A lot of people with chronic illness find that if they redesign their lives around natural light exposure, their healing progresses at a much faster rate!

In traditional societies, and how we lived most of our evolutionary history, we had a lot of natural light exposure, some studies show a minimum of 3-8 hours a day. Conversely, artificial lights tend to trigger health problems in sensitive people, such as migraines and neurological symptoms. Shift workers have some of the highest rates of chronic disease. Mental health conditions such as depression tend to be very correlated to disrupted sleep cycles and lack of natural light exposure.

Should skin cancer be feared when it comes to natural light exposure? Cancer rates have actually skyrocketed in the modern world as our sun exposure has gone down and sun screen use has gone up. Many studies have shown no correlation or even an inverse correlation between sun screen use and skin cancer rates. The benefits of getting natural light exposure far outweigh the risks, in my opinion. You may have to acclimate slowly to build your sun tolerance if you have avoided it for many years. Ideally, sunglasses, sunscreen, and even hats should be avoided except in situations where you are getting excessive sun exposure and are at risk for serious sunburn.

Vitamin D is an obvious reason to prioritize natural sun exposure. Vitamin D is essential for bone and tooth health, immune health, mood and energy. You can get some vitamin D from foods, and we see these foods being prioritized in societies that live in the far north without a lot of sun exposure. Vitamin D comes in fatty animal foods- it is a fat soluble vitamin and needs to come along with animal fat to be properly absorbed. Seafood, egg yolks, and dairy are excellent food sources of vitamin D.

The connection between chronic disease and even acute infection and vitamin D deficiency is well established. Do people have low vitamin D levels and therefore become more susceptible to chronic and acute disease, or does vitamin D get depleted when you develop chronic or acute diseases? It may be both, and a concerning feedback loop. If you currently have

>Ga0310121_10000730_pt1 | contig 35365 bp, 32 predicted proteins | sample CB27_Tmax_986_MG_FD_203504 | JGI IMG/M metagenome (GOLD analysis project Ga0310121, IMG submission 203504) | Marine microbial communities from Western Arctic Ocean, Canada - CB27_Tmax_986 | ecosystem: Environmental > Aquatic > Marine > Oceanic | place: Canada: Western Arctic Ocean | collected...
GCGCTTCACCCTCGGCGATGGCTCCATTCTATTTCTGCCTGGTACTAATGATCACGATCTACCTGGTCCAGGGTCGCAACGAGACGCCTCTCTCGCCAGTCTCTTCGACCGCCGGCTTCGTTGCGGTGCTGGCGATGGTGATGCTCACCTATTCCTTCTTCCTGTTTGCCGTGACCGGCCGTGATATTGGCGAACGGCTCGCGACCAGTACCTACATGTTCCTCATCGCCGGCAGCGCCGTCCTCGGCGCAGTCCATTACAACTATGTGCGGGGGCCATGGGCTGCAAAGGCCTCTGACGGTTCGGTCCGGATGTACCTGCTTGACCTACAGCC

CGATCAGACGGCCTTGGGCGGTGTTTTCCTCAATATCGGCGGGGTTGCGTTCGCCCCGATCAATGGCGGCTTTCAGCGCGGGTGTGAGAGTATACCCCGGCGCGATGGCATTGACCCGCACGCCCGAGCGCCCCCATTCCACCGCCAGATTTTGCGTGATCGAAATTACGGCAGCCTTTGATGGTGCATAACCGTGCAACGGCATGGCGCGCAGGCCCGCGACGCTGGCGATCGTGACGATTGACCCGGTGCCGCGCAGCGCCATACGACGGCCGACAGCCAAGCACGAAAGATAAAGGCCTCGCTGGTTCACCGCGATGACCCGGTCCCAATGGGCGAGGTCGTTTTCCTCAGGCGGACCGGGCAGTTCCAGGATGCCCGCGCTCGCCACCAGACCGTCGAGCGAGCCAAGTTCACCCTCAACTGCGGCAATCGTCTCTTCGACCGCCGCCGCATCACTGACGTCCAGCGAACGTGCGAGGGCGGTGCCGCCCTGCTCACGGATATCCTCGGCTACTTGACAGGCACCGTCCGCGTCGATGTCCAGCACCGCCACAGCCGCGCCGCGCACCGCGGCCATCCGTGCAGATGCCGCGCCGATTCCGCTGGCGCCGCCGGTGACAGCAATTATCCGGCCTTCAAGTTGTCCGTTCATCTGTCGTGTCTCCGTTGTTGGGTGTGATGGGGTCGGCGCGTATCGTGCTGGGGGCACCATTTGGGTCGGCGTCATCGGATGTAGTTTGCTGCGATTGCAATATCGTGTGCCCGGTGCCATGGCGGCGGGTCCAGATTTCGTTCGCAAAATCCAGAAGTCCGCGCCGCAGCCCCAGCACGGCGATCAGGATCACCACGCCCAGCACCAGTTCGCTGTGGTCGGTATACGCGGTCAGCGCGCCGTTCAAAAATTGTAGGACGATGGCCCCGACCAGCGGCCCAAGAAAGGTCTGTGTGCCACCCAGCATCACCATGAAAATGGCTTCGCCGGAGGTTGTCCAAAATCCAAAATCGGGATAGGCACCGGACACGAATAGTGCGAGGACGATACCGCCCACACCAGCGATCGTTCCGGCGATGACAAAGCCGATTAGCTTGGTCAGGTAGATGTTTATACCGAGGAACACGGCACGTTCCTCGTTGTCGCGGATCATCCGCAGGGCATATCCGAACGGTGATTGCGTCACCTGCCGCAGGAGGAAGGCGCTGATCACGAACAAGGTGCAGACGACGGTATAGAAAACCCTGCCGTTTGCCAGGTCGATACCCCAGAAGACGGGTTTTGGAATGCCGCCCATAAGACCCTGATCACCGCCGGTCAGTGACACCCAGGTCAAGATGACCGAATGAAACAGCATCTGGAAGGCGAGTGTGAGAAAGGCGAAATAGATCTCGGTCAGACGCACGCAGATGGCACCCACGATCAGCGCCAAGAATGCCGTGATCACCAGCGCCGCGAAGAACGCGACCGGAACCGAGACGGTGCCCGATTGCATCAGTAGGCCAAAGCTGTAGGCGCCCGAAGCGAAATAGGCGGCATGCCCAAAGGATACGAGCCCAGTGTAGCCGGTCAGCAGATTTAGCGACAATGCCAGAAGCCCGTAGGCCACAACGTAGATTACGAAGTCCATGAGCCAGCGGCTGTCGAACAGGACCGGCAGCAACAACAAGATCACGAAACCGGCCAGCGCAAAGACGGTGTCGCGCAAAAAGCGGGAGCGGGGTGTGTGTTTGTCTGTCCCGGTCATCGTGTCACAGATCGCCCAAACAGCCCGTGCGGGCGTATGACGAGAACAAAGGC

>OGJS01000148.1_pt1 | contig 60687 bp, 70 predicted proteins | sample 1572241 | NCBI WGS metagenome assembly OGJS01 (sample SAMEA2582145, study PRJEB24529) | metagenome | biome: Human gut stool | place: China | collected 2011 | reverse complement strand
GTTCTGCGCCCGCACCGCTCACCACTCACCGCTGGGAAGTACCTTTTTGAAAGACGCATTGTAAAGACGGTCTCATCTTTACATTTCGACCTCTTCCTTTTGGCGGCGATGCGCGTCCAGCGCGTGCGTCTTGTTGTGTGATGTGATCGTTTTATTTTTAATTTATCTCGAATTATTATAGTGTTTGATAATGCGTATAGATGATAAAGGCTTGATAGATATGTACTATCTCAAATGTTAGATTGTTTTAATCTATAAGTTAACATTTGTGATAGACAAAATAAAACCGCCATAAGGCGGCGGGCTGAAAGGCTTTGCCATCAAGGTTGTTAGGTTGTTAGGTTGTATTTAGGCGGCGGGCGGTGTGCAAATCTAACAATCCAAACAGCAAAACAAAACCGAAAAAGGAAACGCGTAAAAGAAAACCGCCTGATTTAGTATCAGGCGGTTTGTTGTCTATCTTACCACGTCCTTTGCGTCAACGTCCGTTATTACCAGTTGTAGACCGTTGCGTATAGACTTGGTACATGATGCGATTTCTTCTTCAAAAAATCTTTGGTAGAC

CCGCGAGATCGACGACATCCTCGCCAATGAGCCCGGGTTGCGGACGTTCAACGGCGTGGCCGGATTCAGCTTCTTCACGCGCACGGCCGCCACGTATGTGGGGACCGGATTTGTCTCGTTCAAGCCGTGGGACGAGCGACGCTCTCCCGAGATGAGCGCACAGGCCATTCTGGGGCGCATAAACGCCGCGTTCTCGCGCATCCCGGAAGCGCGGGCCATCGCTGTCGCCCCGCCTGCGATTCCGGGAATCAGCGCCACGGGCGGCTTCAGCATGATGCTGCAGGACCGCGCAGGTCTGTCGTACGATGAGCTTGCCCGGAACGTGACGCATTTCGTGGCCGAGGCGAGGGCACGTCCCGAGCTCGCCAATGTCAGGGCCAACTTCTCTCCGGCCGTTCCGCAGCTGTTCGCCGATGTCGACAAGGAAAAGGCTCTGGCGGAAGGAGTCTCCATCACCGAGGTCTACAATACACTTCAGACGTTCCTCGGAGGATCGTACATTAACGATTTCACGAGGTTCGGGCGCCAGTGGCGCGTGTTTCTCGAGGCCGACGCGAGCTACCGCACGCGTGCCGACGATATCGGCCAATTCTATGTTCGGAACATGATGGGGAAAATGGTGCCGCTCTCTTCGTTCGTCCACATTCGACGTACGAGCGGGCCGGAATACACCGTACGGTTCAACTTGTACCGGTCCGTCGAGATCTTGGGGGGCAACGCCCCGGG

Optimizing your circadian rhythm is also an important outcome of natural light exposure. We are diurnal (daylight based) creatures who run on a 24 hours cycle stimulated by light and dark. Our various bodily systems are stimulated to produce hormones, neurotransmitters, digest foods, detoxify, and engage in many other functions at the proper time related to our light exposure. When this rhythm becomes “off” due to a disrupted sleep wake cycle, chronic disease can develop. Many people with low levels of hormones and neurotransmitters are not getting enough sunlight exposure and therefore not being triggered to produce these happy chemicals.

Another interesting function of sunlight exposure? Our good bacteria is stimulated to grow when our skin is exposure to sunlight! This is why sunlight exposure is so important when you are working to heal the gut.

Sunrise, morning light, and sunset are the best times to get exposure to natural light for balancing the circadian rhythm. These times of light exposure will help trigger our hormones and neurotransmitters properly at the proper times so that you get sleepy at night and energized during the day.

Between 10-2 is the best time to get sun exposure for vitamin D levels. Just be mindful about getting burned- pace yourself to build up a tolerance for sun exposure at this time of the day.

Here are other steps to helping improve your light exposure:

-Wear blue light blocking glasses when on electronics during the day
-Turn lights on dim or use red/orange lights in the evening
-Try to turn off TV and other electronics at least an hour before bed. Switch to reading, drawing, stretching, or other crafty or relaxing projects.
-Make sure your room is pitch black for sleep: black out curtains and maybe even a sleep mask is helpful
-An ideal sleep schedule to aim for is 10pm-6am as a sleep schedule

About the Author
Jen Donovan completely rebuilt her life and career as a result of her experience with severe chronic illness. After finding no answers from conventional medical approaches, she took matters into her own hands and with the help of key mentors, found a path to healing.
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